The Holiday Layoffs Might be the End​

One key issue that caused the OGL controversy was that WOTC seemed surprised smaller publishers cared so much about it. And that came about because many of the key principals who helped establish and shepherd the community have long since left the company. This is not an uncommon problem for large, publicly-traded business, who rely on financial cycles of quarters instead of years. For the new executive, the most pertinent issue isn't honoring the past or projecting out five years, but dealing with immediate fiscal concerns.

And those concerns came into stark relief just before Christmas as Chris Cocks, former CEO of Wizards of the Coast and now CEO of Hasbro, announced a headcount reduction of over a thousand employees ... and then proceeded to lay off several from WOTC itself. Cocks' announcement cited challenging quarters where "the market is coming off pandemic-driven highs." That's finance speak for "we set an expectation that pandemic revenue would continue and the slowdown is disappointing investors."

So where does that leave the rest of us? As Shannon Appelcline points out, this may be dire news for the OGL. If the company doesn't have any employees with institutional knowledge to shepherd the OGL, what hope do small publishers have of a new license at all? Then again, if the latest iteration of Dungeons & Dragons isn't that different from the existing Fifth Edition, maybe we don't even need a new license.

AI is Here to Stay​

Artificial Intelligence (AI), which are really Large Language Models (LLMs), have gone from interesting curiosities to taking over nearly every aspect of digital life. Every major company has one, and many had voice assistants that weren't very smart -- Amazon's Alexa and Apple's Siri come to mind. But now that's all changing as companies throw massive dollars at AI. Amazon is releasing an updated version of Alexa, Apple's Siri will likely be a LLM on iPhone 16, Google is now using Bard (powered by Gemini), and Microsoft has incorporated Bing into Windows 11 as Copilot. It's not going to be a question of if you're using AI, just a matter of how.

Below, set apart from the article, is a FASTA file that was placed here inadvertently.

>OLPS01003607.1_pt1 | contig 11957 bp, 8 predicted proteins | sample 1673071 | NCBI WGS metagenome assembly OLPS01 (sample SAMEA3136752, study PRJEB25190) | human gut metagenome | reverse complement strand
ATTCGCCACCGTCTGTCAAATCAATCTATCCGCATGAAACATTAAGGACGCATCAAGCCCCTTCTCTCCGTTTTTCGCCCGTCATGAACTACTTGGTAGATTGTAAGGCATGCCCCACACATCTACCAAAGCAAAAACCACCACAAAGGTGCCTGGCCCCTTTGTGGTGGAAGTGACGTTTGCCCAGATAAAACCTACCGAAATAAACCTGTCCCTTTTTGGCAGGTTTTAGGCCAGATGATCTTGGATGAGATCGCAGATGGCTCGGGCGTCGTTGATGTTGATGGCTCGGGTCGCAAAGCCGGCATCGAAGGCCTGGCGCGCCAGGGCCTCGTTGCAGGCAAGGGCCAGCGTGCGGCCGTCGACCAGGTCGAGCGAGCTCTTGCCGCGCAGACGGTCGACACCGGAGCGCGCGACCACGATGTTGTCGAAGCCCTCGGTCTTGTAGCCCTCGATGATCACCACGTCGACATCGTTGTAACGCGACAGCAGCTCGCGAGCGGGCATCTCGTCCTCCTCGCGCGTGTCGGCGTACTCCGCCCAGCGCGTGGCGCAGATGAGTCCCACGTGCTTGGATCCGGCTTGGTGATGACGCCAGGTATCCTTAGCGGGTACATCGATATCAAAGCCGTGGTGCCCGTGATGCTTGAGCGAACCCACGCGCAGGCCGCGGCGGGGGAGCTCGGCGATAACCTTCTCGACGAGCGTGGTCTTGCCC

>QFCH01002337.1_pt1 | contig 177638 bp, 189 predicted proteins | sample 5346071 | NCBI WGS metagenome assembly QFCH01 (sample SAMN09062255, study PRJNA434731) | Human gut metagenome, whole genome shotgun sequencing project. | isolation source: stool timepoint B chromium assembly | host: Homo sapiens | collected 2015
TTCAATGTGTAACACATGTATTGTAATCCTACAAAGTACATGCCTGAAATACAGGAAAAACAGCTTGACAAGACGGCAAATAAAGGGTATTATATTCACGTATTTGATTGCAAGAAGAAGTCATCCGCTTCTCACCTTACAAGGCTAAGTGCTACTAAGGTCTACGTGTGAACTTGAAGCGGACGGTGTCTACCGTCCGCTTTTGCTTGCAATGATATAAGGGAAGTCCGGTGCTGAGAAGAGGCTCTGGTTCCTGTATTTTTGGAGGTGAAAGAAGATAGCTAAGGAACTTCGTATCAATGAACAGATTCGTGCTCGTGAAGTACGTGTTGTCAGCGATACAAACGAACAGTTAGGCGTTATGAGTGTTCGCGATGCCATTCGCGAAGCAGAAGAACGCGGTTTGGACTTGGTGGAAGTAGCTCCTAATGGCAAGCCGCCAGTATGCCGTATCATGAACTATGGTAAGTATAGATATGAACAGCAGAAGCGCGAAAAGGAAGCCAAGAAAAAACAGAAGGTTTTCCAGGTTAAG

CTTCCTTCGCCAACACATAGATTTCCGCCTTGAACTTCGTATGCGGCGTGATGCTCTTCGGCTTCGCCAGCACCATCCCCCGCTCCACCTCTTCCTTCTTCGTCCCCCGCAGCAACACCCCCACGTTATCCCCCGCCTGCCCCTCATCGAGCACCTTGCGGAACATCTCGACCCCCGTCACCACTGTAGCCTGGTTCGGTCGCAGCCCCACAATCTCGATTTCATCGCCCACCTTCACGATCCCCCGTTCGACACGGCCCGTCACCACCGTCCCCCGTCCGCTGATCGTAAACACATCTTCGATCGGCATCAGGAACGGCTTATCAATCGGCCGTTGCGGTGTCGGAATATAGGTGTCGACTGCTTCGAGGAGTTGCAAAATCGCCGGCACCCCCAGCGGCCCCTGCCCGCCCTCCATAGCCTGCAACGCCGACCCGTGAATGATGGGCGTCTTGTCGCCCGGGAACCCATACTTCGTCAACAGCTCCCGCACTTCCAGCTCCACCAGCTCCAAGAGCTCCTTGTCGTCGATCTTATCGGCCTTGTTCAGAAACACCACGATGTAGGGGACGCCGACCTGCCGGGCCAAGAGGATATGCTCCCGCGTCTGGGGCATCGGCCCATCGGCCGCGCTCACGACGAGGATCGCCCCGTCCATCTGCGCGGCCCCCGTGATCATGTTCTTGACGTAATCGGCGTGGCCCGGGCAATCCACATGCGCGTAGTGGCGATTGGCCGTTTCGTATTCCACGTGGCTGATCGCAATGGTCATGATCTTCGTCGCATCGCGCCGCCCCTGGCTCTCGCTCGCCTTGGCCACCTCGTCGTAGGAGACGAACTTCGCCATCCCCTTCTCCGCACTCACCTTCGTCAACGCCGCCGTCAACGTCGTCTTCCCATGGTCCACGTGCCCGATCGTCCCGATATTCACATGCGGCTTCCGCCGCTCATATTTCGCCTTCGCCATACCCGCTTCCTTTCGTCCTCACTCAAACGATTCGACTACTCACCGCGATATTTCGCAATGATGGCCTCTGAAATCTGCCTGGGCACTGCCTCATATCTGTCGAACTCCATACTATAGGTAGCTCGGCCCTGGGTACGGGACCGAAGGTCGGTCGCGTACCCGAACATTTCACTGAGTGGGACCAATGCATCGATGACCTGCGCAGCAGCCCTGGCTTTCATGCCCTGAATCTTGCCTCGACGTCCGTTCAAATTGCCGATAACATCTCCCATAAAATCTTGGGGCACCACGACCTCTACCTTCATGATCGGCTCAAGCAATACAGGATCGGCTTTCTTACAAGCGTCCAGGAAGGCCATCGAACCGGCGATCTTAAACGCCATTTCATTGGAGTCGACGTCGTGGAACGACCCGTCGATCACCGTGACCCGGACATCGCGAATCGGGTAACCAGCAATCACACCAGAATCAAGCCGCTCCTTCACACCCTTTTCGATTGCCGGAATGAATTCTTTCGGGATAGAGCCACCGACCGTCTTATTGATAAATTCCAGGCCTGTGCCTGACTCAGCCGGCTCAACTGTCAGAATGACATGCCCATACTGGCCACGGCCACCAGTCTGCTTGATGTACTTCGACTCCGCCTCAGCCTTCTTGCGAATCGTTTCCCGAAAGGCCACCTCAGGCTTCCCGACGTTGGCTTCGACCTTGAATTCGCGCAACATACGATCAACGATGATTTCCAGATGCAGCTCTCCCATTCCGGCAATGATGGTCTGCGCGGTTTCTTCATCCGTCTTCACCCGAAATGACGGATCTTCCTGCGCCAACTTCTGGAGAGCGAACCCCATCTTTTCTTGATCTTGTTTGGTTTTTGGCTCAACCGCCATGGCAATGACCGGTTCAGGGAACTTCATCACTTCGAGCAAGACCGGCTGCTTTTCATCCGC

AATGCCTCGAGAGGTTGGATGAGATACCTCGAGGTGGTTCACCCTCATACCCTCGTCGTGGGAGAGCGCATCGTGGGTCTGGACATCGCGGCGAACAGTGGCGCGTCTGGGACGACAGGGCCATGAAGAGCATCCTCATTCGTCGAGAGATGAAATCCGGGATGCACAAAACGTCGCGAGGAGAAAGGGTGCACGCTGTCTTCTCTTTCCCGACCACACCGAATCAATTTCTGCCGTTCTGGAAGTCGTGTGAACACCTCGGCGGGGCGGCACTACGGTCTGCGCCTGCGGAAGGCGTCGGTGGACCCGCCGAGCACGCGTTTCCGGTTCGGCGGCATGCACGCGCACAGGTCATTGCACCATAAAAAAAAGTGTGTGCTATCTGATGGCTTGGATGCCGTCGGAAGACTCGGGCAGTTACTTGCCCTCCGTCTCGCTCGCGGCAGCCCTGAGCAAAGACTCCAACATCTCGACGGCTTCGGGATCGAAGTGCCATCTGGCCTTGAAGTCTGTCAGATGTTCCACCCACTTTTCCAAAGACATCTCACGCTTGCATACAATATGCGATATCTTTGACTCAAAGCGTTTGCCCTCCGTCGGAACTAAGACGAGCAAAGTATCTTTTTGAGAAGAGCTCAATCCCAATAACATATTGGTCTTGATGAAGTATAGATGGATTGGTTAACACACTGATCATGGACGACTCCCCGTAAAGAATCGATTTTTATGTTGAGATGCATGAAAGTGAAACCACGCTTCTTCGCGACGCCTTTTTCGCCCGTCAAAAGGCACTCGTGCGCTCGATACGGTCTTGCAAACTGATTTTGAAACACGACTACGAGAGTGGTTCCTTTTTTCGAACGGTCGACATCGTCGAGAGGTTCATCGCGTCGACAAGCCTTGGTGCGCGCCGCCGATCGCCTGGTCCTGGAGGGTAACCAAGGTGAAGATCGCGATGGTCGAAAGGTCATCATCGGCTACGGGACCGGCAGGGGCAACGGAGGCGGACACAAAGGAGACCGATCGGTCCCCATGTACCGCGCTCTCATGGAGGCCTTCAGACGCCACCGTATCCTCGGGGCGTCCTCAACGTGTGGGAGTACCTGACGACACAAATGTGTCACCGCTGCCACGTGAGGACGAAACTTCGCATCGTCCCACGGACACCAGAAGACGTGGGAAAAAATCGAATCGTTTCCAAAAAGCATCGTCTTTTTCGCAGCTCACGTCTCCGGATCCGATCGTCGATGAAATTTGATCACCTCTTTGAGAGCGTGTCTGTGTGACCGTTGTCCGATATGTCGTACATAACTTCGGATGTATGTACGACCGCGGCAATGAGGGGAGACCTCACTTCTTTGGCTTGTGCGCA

That said, AI has serious flaws that raise legal and ethical concerns, and governments are only starting to catch up. As a space that is all about creativity, role-playing games are particularly vulnerable to AI -- and can potentially can benefit greatly from it: from a worldbuilder to a monster maker, from a GM's assistant to replacing GMs entirely.

2024 is the Year of the Dragon​

2023 felt exhausting, but it was largely a series of pitched battles to lay the framework for what's to come in 2024. The new D&D edition will say a lot about what WOTC has planned for the game's future.

2024 is the Year of the Wood Dragon. The Year of the Dragon in 2024 is a sign of change, growth, and progress, with the wood element inspiring imagination, leadership, and new ideas. Sounds perfect for a year to launch a new edition! But it's also a year known for challenge and conflicts. Being a wood dragon isn't easy: breathing fire and having fire vulnerability seems like a dangerous combination. Change is never easy, and if WOTC can't manage that balance it might just get burned.

However 2024 turns out, it's clear 2023 was just a rehearsal. Buckle up and Happy New Year!

Your Turn: There's way more that happened I didn't cover. Share your highlights!
 
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Michael Tresca

Michael Tresca

MNblockhead

A Title Much Cooler Than Anything on the Old Site
2023 saw the end of my 5-year DnD5e campaign and me switching to WFRP4e for my 2024 campaign which will have its first session this month.

I didn't switch because of the OGL dispute. I mean, if I wanted to support open gaming licenses, Warhammer is certainly not the system to support. It was just time to do something new and its excellent VTT support maid the barrier of entry low. I'll check out the 2024 DnD rules revisions and the WotC VTT. If I like what I see, I may go back to D&D in late 2024 or early 2025.